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The Good Fairy

The Good Fairy(1935)

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teaser The Good Fairy (1935)

Written for the screen by Preston Sturges from a 1931 play by Ferenc Molnar, The Good Fairy (1935) is a charming tale of a wide-eyed lamb of a woman (Margaret Sullavan) who is released from a Budapest orphanage only to upend the lives of a waiter (Reginald Owen), a millionaire businessman (Frank Morgan) and a struggling lawyer (Herbert Marshall). The story's playful tone is par for the course for Molnar, a famous Hungarian playwright and novelist whose best-known work, Liliom, was turned into several movies of the same name as well as the stage and film musical Carousel (1956). Some other movies based on Molnar's works include No Greater Glory (1934), Double Wedding (1937), The Bride Wore Red (1937), The Swan (1956) and One, Two, Three (1961).

The stage version of The Good Fairy had been mounted on Broadway in 1931 with Helen Hayes in the lead. This Universal film version would be remade with Deanna Durbin in 1947 as I'll Be Yours, and later the property was turned into a 1951 Broadway musical entitled Make a Wish, for which Preston Sturges wrote the book.

For a movie as warmly comic and romantic as The Good Fairy, there sure was a lot of intense drama going on behind the scenes. First, the script was not finished when shooting began, and things got to the point where Sturges was revising scenes one day before they were shot. Second, the film's director, William Wyler, was terribly frustrated working at Universal and wanted out. According to Wyler biographer Jan Herman (A Talent for Trouble), he wrote at the time to his brother: "My soul may belong to me, but my body belongs to Universal." Little did Wyler know that this picture would spawn one of the most turbulent and unhappiest periods of his life.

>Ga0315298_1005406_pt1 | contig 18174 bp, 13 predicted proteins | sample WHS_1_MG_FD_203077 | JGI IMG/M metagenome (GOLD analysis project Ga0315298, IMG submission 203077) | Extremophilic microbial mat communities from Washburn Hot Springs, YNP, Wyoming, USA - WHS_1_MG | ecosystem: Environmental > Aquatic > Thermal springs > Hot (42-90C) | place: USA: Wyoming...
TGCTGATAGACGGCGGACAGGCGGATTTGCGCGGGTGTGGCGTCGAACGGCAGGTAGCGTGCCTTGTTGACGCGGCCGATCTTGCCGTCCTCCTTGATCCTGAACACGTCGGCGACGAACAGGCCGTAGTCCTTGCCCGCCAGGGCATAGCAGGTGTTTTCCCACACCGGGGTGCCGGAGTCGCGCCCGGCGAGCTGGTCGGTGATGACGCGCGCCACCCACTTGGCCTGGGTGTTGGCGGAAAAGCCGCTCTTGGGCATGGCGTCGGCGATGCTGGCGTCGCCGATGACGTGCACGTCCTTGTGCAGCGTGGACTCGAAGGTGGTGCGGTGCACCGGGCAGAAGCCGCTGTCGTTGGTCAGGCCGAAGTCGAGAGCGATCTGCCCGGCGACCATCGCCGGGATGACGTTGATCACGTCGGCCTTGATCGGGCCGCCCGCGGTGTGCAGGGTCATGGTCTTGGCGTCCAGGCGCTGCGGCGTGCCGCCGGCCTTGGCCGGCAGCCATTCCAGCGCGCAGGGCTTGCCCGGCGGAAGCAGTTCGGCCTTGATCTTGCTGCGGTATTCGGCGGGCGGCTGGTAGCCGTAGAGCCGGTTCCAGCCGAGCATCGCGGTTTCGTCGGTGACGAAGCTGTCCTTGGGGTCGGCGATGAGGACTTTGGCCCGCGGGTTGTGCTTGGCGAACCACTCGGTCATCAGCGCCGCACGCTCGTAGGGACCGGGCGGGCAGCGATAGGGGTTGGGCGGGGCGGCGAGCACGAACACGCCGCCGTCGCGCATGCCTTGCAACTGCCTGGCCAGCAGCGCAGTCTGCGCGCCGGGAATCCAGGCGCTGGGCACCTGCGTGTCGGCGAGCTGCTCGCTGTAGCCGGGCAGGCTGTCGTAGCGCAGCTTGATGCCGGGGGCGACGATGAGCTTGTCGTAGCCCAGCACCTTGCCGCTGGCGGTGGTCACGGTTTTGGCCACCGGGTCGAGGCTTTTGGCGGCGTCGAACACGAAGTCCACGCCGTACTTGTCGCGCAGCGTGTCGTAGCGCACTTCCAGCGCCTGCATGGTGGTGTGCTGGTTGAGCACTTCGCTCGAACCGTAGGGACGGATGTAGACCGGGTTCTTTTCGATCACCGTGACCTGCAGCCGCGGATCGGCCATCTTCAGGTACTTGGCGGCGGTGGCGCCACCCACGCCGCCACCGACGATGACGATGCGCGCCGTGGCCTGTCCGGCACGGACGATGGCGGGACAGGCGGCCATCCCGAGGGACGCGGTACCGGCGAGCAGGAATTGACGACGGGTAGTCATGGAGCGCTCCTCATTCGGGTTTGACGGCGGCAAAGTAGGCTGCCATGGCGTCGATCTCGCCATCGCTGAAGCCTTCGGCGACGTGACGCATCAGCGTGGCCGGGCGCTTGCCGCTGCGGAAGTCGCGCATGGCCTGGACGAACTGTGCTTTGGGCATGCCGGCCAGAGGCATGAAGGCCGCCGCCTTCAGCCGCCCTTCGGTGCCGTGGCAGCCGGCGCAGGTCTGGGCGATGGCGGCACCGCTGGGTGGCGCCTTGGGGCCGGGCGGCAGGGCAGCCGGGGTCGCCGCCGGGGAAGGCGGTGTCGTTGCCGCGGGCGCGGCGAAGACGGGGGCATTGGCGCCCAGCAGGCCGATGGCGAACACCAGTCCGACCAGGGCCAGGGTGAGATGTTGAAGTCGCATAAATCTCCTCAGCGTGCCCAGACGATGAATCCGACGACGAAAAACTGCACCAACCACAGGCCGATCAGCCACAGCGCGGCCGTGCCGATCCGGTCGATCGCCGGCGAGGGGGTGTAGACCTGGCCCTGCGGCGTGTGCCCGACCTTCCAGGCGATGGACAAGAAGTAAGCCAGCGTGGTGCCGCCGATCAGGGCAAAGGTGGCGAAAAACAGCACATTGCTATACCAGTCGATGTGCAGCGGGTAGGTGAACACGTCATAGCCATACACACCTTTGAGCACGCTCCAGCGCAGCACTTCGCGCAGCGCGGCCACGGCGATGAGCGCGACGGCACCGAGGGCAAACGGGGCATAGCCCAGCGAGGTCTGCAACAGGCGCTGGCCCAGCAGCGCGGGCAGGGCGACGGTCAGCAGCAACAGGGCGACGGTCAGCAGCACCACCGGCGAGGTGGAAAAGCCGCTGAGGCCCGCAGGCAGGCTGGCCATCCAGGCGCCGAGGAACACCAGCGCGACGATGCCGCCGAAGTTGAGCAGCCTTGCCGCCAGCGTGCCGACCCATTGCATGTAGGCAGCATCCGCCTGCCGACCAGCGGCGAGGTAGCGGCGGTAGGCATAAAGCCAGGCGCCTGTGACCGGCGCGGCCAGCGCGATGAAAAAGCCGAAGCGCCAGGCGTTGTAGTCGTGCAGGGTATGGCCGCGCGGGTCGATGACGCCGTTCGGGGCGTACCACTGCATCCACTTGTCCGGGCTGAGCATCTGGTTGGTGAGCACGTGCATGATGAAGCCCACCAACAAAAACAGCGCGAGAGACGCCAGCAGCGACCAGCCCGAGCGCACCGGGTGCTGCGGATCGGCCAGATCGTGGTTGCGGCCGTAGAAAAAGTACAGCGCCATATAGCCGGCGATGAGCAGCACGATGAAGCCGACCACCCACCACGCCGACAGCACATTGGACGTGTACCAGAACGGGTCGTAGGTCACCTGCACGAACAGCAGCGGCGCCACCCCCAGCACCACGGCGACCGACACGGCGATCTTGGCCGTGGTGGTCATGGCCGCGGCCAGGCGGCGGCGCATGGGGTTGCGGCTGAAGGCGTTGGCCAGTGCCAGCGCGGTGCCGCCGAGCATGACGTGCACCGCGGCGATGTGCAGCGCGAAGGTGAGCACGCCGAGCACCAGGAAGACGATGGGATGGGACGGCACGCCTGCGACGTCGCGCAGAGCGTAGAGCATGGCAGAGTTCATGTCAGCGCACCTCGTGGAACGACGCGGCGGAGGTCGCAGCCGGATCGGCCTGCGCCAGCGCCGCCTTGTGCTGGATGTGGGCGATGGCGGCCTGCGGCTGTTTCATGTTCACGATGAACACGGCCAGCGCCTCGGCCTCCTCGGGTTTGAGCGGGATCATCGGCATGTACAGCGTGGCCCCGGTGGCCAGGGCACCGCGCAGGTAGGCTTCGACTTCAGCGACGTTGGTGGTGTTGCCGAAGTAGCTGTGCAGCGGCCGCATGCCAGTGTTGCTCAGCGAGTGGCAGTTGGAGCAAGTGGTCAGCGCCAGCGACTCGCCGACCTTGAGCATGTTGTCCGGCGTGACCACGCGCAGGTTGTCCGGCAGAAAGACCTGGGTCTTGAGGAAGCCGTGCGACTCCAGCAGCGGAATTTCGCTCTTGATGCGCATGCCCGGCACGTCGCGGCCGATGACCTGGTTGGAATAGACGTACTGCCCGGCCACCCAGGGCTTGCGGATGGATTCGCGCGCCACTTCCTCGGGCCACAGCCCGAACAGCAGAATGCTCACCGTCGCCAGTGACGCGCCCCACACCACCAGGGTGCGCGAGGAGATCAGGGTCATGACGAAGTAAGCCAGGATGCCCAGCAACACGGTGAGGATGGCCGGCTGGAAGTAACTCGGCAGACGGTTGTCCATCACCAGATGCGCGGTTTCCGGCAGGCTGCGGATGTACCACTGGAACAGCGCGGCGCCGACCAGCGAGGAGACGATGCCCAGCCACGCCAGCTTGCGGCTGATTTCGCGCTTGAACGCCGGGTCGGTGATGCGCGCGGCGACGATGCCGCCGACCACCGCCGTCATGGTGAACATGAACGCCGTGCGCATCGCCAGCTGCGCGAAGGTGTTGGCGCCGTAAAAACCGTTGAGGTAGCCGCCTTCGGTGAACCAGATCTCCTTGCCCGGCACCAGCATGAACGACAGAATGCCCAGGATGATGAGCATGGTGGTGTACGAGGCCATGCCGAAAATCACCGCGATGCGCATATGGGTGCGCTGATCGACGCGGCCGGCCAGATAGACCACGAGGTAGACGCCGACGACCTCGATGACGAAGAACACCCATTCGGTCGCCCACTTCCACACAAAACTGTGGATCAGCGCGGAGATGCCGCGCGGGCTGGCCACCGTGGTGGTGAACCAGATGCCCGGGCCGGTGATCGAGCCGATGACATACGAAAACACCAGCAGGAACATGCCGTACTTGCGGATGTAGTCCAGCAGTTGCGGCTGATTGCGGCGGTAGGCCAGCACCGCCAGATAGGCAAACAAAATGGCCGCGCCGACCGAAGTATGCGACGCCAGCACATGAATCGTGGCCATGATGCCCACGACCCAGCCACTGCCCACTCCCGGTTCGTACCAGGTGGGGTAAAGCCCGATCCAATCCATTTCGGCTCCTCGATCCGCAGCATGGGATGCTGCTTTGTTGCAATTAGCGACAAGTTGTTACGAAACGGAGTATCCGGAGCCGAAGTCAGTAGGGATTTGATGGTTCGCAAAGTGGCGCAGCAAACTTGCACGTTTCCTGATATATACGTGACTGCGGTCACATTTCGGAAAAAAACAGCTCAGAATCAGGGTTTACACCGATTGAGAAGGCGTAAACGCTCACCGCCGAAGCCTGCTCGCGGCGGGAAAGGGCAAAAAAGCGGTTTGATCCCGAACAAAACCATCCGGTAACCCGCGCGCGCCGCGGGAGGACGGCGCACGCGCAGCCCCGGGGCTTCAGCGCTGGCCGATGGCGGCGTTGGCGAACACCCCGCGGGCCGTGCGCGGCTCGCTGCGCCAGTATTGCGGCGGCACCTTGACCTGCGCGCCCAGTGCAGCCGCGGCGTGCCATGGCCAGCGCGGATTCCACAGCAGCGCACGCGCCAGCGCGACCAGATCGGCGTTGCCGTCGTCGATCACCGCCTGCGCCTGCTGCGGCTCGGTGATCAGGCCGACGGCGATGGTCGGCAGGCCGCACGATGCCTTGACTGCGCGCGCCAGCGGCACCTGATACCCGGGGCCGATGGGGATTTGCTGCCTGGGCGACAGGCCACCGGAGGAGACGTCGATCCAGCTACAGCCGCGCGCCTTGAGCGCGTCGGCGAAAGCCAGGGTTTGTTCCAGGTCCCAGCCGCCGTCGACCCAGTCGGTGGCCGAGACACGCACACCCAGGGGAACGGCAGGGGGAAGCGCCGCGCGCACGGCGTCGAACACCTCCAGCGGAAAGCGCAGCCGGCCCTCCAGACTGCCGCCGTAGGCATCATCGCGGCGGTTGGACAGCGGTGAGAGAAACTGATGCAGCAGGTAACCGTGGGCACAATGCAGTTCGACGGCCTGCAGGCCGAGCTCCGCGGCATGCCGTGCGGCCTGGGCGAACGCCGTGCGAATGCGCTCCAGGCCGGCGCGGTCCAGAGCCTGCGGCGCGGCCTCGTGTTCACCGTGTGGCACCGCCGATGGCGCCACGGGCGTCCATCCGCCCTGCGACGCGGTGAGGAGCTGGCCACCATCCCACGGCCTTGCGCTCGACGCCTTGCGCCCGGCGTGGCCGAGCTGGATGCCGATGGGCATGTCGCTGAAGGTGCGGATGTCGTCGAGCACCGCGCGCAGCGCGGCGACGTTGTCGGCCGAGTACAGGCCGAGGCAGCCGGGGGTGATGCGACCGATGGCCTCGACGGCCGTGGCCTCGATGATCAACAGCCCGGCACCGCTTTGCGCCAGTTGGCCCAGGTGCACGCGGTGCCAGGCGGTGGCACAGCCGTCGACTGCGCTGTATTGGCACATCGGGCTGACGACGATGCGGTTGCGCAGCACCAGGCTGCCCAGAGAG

Universal assigned rising star Margaret Sullavan to the project. This was only her third film, but her first two -- Only Yesterday (1933) and Little Man, What Now? (1934) -- had been big hits. She had a screen persona that could be described as magnetic adorable-ness, but in truth this masked a tempestuous and high-strung real-life personality which translated into trouble on the set. Wyler's script girl, Freda Rosenblatt, later said that Sullavan "did spiteful things to get her way. If she was tired and wanted to go home and Willy had one more scene to do, she would smear the makeup on her face. That would mean everything had to stop so she could be made up again. Which might take hours." Sullavan got into heated arguments with Wyler, who later remembered, "We fought over the interpretation of her part. We fought over everything. We didn't get along at all. She had a mind of her own, and so did I."

Eventually, Wyler realized that all the quarreling was noticeably impacting her performance, and he decided that for the good of the film, he would force himself to make peace with her. He took her to dinner, and found to his surprise over the next few days that he was falling in love with her. The feeling was mutual, and in late November 1934, the couple flew to Arizona to be married. The next day they were back at work -- the picture still had three weeks to shoot.